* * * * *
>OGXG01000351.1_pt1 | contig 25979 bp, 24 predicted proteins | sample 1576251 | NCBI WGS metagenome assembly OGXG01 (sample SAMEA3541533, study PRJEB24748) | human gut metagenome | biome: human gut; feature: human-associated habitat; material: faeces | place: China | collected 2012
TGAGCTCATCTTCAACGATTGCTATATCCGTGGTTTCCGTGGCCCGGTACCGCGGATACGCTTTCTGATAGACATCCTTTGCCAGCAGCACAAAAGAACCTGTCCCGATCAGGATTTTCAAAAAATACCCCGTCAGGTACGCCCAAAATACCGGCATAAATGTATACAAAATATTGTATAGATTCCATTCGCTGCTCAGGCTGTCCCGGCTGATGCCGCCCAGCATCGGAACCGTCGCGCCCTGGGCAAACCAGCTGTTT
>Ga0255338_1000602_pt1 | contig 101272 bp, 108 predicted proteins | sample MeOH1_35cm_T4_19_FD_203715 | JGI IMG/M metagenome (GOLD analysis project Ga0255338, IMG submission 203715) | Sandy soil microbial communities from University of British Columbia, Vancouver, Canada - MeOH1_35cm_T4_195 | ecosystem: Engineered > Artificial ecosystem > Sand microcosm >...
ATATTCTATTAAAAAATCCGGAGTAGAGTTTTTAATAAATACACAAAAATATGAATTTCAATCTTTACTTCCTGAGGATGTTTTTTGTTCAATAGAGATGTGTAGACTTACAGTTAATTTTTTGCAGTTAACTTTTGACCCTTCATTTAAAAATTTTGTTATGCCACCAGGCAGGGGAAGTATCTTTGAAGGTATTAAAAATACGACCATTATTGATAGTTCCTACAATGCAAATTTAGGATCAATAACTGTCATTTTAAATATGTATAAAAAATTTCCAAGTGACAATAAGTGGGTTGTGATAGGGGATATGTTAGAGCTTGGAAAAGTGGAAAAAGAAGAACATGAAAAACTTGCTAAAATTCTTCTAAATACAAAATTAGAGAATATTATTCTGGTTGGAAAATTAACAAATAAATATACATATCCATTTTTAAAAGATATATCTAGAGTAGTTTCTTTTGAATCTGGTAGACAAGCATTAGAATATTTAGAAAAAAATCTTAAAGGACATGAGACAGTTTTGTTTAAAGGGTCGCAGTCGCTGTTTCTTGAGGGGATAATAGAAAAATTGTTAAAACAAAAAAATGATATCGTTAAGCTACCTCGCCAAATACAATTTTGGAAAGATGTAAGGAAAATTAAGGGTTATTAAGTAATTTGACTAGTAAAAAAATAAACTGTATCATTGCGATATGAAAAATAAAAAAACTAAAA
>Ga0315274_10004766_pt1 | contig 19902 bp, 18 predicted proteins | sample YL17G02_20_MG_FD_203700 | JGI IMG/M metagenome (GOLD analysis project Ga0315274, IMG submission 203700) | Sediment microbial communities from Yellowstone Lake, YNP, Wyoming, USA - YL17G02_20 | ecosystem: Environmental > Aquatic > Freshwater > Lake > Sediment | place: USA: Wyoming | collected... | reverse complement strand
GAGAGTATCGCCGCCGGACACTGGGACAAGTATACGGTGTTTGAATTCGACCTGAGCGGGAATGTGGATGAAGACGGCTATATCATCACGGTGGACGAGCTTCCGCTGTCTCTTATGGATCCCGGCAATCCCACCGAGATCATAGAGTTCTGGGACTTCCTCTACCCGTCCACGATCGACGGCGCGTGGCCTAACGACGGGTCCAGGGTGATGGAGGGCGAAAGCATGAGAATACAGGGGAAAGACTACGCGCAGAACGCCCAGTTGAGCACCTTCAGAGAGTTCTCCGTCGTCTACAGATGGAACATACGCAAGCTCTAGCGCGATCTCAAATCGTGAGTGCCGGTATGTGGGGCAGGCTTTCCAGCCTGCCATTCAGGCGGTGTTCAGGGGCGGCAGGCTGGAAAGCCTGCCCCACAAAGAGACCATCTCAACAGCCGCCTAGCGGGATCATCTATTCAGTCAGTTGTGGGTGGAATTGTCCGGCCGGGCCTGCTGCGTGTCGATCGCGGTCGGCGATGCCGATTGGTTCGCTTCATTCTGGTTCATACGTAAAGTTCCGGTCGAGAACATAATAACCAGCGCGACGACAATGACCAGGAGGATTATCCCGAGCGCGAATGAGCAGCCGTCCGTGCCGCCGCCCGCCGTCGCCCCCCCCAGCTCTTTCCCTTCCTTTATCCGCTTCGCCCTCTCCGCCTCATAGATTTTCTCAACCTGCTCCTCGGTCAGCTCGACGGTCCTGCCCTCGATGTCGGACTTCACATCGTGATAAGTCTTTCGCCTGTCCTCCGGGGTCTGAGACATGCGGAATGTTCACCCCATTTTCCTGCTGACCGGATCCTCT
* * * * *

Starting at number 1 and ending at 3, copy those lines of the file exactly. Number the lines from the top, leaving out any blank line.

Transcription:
>OGXG01000351.1_pt1 | contig 25979 bp, 24 predicted proteins | sample 1576251 | NCBI WGS metagenome assembly OGXG01 (sample SAMEA3541533, study PRJEB24748) | human gut metagenome | biome: human gut; feature: human-associated habitat; material: faeces | place: China | collected 2012
TGAGCTCATCTTCAACGATTGCTATATCCGTGGTTTCCGTGGCCCGGTACCGCGGATACGCTTTCTGATAGACATCCTTTGCCAGCAGCACAAAAGAACCTGTCCCGATCAGGATTTTCAAAAAATACCCCGTCAGGTACGCCCAAAATACCGGCATAAATGTATACAAAATATTGTATAGATTCCATTCGCTGCTCAGGCTGTCCCGGCTGATGCCGCCCAGCATCGGAACCGTCGCGCCCTGGGCAAACCAGCTGTTT
>Ga0255338_1000602_pt1 | contig 101272 bp, 108 predicted proteins | sample MeOH1_35cm_T4_19_FD_203715 | JGI IMG/M metagenome (GOLD analysis project Ga0255338, IMG submission 203715) | Sandy soil microbial communities from University of British Columbia, Vancouver, Canada - MeOH1_35cm_T4_195 | ecosystem: Engineered > Artificial ecosystem > Sand microcosm >...